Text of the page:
I really don't want to give too much of this book away, but I loved being with Bess and Tom as their relationship grew. Tom found himself taking a job that went against everything he believed in for the people he loved, and although Bess enjoyed the financial security, she did not enjoy the changes that she saw in Tom.

In the beginning of this book a tragedy takes place that has Bess questioning her belief in God. She struggles with this throughout the story and I found this to be a very touching and important human element of the novel. Here is an excerpt that I wanted to share from page 215 of the Advanced Reading Copy:
We all matter so very little, not at all after a generation or two. And it is the same for all mankind; not even the greatest of men amount to anything that will survive the forward march of time. It is in these moments of despair I most miss the idea of God, the idea that life has meaning, the idea that we are something more than the products of the random variations and natural selection Charles Darwin put forth.

This was such a beautifully told story that I loved from beginning to end. I think during the time that we live in now, it's also important as we are looking for alternative means of energy, to be aware of how these alternative methods affect our landscape. I also find it interesting that Buchanan based her character of Tom Cole after William "Red" Hill's life. A couple of Red Hill's heroic acts of bravery are retold in this story as Tom Cole. I just loved this story and definitely recommend it!

My Rating: 5/5

Here are a few other informative reviews of this book:
The Burton Review
Peeking Between the Pages
The Reading Journey
Savvy Verse and Wit
Book Chatter and other stuff
Booking Mama


Anna said...

Glad to see you liked this one. This one is in my pile, and after all the glowing reviews I've seen, I'm looking forward to reading it.

Diary of an Eccentric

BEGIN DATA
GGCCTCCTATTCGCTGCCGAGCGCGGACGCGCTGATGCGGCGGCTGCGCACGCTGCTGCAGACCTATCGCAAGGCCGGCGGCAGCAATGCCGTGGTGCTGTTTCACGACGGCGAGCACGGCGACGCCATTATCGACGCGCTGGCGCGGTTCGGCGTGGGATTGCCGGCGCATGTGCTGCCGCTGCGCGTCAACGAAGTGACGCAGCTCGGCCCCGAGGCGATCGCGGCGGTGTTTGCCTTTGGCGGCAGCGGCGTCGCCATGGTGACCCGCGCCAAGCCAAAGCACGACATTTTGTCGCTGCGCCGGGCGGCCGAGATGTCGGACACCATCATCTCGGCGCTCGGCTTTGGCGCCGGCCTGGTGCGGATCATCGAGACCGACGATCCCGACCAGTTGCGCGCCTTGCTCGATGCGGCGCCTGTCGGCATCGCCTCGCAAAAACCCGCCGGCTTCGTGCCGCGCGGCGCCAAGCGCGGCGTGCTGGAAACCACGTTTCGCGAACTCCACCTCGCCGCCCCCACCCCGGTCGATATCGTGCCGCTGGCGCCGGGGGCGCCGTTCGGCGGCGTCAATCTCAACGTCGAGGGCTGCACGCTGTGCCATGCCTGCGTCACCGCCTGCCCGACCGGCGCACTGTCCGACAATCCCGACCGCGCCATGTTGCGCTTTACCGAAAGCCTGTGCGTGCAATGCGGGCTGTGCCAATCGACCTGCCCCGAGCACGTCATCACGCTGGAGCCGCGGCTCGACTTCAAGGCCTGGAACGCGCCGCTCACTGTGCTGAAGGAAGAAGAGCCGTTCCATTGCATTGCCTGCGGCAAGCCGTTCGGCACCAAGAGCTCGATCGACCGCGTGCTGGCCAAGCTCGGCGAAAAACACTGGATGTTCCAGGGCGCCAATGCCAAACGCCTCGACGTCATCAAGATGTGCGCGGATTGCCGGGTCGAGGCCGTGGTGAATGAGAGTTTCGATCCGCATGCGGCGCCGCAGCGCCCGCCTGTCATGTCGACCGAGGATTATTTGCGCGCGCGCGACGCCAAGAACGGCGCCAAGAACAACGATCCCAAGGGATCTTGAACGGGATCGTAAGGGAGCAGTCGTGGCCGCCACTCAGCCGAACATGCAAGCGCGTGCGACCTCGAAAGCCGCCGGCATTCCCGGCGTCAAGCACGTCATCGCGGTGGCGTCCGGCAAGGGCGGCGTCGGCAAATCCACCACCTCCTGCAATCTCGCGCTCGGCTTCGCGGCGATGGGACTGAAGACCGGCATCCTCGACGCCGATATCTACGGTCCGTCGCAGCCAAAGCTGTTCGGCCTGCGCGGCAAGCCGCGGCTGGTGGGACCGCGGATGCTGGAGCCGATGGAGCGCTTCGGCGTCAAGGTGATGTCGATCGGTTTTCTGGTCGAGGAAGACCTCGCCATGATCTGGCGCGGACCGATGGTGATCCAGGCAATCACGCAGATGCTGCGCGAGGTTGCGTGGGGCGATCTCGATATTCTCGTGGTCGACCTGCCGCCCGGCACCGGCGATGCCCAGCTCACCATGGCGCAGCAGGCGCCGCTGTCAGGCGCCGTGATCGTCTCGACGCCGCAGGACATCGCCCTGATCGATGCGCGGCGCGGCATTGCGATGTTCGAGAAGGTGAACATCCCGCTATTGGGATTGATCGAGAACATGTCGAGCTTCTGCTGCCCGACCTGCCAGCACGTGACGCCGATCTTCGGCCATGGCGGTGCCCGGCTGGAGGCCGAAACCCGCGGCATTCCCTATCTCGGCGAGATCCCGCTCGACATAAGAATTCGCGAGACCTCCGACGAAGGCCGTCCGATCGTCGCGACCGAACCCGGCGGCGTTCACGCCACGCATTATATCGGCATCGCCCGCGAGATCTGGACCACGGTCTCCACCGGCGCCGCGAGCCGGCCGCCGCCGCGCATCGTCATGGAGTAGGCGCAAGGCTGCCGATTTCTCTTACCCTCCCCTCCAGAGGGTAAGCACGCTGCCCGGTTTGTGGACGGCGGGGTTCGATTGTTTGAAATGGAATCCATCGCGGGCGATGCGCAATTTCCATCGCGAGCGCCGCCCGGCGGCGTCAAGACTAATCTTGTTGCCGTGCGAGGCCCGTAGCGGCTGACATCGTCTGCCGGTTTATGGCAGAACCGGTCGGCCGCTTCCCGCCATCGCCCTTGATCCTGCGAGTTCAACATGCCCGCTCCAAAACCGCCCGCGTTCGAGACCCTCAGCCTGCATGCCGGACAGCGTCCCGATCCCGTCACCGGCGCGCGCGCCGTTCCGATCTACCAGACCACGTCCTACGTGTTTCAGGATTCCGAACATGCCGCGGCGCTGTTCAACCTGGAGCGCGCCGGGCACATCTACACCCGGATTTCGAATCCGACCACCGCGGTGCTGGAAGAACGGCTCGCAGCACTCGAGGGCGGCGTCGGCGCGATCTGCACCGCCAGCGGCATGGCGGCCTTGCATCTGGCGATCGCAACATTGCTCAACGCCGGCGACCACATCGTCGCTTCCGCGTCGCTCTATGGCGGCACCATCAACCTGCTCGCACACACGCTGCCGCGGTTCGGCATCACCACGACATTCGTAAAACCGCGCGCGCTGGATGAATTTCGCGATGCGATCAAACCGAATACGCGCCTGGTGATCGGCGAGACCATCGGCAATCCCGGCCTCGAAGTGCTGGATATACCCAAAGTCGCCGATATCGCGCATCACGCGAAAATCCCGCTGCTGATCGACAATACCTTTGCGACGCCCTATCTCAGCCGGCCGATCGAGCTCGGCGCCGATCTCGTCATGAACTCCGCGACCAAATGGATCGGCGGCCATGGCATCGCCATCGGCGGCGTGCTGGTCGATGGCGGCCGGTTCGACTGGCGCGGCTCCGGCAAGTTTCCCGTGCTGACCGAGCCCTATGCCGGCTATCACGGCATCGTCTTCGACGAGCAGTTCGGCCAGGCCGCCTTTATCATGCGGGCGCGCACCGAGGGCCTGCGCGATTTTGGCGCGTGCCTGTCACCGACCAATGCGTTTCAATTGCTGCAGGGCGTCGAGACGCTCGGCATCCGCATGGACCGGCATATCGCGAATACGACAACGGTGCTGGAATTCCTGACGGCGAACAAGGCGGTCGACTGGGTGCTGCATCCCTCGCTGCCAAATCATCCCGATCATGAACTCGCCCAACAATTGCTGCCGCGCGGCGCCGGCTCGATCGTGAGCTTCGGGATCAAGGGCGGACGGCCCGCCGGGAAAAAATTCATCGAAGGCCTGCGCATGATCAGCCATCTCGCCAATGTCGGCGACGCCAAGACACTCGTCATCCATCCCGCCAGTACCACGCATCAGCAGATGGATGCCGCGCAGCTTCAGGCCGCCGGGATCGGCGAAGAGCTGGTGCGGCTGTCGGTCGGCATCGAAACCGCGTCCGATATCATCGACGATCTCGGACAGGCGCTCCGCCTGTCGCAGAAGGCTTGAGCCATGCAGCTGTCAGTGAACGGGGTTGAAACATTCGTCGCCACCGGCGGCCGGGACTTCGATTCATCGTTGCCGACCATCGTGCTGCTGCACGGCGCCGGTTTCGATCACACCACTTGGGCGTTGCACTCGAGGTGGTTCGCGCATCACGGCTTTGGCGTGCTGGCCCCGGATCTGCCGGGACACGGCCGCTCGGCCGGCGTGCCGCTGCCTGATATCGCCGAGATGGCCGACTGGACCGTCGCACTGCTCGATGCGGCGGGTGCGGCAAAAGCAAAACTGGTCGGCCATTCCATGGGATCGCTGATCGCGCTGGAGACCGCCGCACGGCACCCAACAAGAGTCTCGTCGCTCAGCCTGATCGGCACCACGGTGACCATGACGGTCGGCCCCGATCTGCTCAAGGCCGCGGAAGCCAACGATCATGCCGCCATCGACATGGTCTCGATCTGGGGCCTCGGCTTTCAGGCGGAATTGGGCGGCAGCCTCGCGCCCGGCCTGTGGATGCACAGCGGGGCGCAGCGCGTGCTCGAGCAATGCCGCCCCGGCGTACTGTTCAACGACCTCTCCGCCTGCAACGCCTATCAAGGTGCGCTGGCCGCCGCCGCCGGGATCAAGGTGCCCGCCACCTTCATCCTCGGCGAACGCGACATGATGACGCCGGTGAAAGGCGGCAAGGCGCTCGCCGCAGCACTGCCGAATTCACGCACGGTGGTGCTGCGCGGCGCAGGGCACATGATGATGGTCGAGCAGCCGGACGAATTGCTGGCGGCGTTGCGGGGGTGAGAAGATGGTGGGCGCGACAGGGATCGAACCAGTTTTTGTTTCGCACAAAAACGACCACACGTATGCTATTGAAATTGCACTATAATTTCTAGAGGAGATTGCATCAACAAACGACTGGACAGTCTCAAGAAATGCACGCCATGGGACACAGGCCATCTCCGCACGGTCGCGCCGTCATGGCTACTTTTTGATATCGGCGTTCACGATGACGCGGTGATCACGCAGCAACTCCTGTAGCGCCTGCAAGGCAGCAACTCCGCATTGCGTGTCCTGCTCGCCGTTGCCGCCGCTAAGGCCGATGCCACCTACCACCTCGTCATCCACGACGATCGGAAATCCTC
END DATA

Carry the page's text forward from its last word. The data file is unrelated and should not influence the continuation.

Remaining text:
Ti said...

As you know I loved this one as well. I find it so hard to believe that this is Cathy's debut novel! Her next book is about the Opera and Paris. I cannot wait!

bermudaonion said...

I'm glad to see you loved this one - I'm really looking forward to it.

Julie P. said...

I really loved this book too. I enjoyed the historical aspect, but the character development made it really special to me!

(Diane) Bibliophile By the Sea said...

I LOVED this book too; great review.

Veens said...

This one sounds good.. and has had great reviews...
God i am not attracted to book-cover.. but i really like your review..to add this to my wish-list :)

Cathhy Marie Buchanan said...

Thanks, Jo-Jo, for your thoughtful review. Bess's struggle with what to believe is my favourite part of the book.

Anonymous said...

This one looks great!

Lisa said...

I think I might pass out from holding my breathe waiting to get my hands on this one!

Toni said...

Great review. It is in my pile. You make me want to go home and read RIGHT THIS MINUTE!Thanks!

Jem said...

I am glad that you also loved this book. My favorite thing was also Bess' struggle with her faith. Another thing that I liked was how the whole book felt kind of gentle. Some books are so in your face and dramatic - it was nice to find one that employed some subtlety.